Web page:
Todd Heisler/The New York Times
“Today, it’s impossible to hide anything. It’s getting harder and harder for politicians to lie,” Sergei Kolesnikov said.
February 3, 2012. The New York Times
From Success at Putin’s Side to Exposing Corruption
By SCOTT SHANE
SERGEI KOLESNIKOV is a soft-spoken biophysicist who once thought he would spend his career toiling in placid obscurity inside a secret Soviet military institute.
Then, as Communist rule collapsed, he became a prosperous businessman and part of the crony capitalist web surrounding Vladimir V. Putin, by his own account working with some success to rebuild Russia’s primitive health care system.
But today he is a whistle-blower on the run, working to expose what he believes to be the defining corruption of the Putin era.
It is a risky personal campaign that Mr. Kolesnikov began 13 months ago with a splash, publishing an open letter to President Dmitri A. Medvedev that revealed a billion-dollar palace on the Black Sea that he said he had helped build secretly for Mr. Putin.
Mr. Putin’s aides denied that he had anything to do with the palace and the sprawling estate that surrounds it, whose owner of record was a company run by an old friend of the Russian leader.
But questions keep arising: a Russian version of WikiLeaks posted eye-popping photographs that rocketed around the Web; Russian activists and journalists who tried to visit the site said they were stopped and questioned by the Russian equivalent of the Secret Service; and Novaya Gazeta, the Russian newspaper most critical of Mr. Putin, reported that it had obtained a 2005 contract proving that the Russian president’s office was involved in the construction. Last March, Russian news reports said the palace had been sold to another friend of Mr. Putin for $350 million.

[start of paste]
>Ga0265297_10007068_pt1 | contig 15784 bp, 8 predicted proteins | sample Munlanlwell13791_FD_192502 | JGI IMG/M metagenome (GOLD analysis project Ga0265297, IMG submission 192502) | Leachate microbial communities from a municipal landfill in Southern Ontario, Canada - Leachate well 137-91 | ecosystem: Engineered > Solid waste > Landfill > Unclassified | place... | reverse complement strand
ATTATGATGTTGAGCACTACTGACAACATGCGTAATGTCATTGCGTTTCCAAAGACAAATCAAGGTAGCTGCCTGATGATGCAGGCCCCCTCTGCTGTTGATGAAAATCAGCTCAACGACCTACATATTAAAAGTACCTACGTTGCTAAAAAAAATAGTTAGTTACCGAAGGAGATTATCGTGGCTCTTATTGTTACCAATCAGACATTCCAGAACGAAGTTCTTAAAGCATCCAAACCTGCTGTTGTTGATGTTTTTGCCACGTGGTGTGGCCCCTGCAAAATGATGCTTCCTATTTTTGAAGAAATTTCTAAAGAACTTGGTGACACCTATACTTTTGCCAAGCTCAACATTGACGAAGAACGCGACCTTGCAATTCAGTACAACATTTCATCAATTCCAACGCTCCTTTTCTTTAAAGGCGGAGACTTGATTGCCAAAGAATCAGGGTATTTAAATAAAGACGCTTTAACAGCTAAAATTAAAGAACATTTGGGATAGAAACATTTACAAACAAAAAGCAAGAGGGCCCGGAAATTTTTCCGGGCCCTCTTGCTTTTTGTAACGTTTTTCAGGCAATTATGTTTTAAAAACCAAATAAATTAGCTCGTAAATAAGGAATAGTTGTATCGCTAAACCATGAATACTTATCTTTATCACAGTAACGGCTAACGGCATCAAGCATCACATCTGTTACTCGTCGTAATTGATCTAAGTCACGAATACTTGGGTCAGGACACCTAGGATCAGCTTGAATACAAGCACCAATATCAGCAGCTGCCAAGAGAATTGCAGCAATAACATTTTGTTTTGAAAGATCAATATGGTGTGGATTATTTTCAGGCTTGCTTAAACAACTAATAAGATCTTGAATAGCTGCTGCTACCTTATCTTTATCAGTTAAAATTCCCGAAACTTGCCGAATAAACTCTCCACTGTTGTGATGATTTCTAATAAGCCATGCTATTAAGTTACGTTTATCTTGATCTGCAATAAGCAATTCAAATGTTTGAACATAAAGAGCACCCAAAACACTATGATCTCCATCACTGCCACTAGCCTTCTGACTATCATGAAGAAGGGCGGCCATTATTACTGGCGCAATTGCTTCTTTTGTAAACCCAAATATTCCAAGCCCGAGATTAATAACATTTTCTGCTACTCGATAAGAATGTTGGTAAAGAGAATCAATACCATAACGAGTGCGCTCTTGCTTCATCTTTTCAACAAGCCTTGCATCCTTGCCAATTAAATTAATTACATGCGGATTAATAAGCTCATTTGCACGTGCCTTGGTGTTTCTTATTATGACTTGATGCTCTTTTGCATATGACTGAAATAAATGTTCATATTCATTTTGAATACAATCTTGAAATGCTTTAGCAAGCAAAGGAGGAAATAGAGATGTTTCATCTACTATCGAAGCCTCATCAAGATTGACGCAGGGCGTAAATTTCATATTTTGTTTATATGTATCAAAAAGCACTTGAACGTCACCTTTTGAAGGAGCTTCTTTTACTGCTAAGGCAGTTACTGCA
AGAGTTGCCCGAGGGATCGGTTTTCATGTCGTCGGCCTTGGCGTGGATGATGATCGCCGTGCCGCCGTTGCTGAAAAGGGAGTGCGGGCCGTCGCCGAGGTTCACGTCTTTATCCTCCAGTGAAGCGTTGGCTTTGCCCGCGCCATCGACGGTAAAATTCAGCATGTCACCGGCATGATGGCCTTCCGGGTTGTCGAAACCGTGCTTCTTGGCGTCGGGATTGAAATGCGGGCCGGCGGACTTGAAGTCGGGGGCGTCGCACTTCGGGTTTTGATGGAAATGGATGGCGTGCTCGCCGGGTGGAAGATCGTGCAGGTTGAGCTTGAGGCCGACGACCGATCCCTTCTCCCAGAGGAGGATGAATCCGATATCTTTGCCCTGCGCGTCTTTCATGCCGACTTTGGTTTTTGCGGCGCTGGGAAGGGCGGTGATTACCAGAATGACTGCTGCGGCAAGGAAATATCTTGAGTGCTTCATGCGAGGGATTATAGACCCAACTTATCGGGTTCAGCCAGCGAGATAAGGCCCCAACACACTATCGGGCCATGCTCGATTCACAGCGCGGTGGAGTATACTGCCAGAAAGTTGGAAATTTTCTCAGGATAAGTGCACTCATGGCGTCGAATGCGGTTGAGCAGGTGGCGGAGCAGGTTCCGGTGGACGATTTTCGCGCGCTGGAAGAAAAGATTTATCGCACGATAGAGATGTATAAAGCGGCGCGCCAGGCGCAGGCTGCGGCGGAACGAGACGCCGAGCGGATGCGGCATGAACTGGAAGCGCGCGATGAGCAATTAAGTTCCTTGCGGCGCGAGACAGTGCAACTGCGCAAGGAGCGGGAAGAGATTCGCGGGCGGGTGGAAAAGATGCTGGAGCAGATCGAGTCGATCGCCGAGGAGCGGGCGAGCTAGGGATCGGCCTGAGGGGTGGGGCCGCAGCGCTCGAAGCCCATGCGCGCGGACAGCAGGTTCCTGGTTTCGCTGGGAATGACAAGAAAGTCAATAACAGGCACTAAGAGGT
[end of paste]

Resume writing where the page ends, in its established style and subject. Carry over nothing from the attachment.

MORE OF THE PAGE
By then, Mr. Kolesnikov had fled Russia, eventually settling in Estonia and providing journalists with documents that appear to support his account of his role in a network of businesses with purported Putin connections. He has also kept a wary eye out for agents of a government he believes would like to see him silenced.
“For me, I think it’s dangerous everywhere,” Mr. Kolesnikov, who wears rimless glasses and looks much younger than his 63 years, said in an interview in a Manhattan coffee shop last month during a brief visit to the United States. “But, you know, if you could show the whole truth to the whole country, about this palace and all these machinations, Putin would be gone in two weeks.”
The sudden ferment in Russian politics, with two big anti-Putin demonstrations in Moscow in December and another set for Saturday, has given Mr. Kolesnikov’s crusade a less quixotic feel. He said Russia was responding to the same combustible combination of Internet and video-armed smartphones that propelled the revolts of the Arab Spring.
“Today, it’s impossible to hide anything,” he said. “It’s getting harder and harder for politicians to lie.”
HE is scathing about the hurried political concessions offered up since December by Mr. Medvedev and Mr. Putin, currently the prime minister, who is running for a third presidential term in elections set for March 4.
“People think he’s entering negotiations. No way. He has Qaddafi’s mentality,” Mr. Kolesnikov said, adding that he would cling to power with the tenacity of Col. Muammar el-Qaddafi, the late Libyan leader.
Mr. Kolesnikov’s family history and résumé might have been invented by a novelist trying to reflect the distinctive periods of Russia’s tumultuous recent history. His father was a military man who fought in World War II; his mother, still living, is a physician who as a teenager survived the brutal siege of Leningrad.
He earned a doctorate in biophysics in the early 1970s and spent more than 15 years conducting military research in Leningrad on “biological defenses” against cutting-edge weapons like lasers. He liked the work, which paid well by Soviet standards.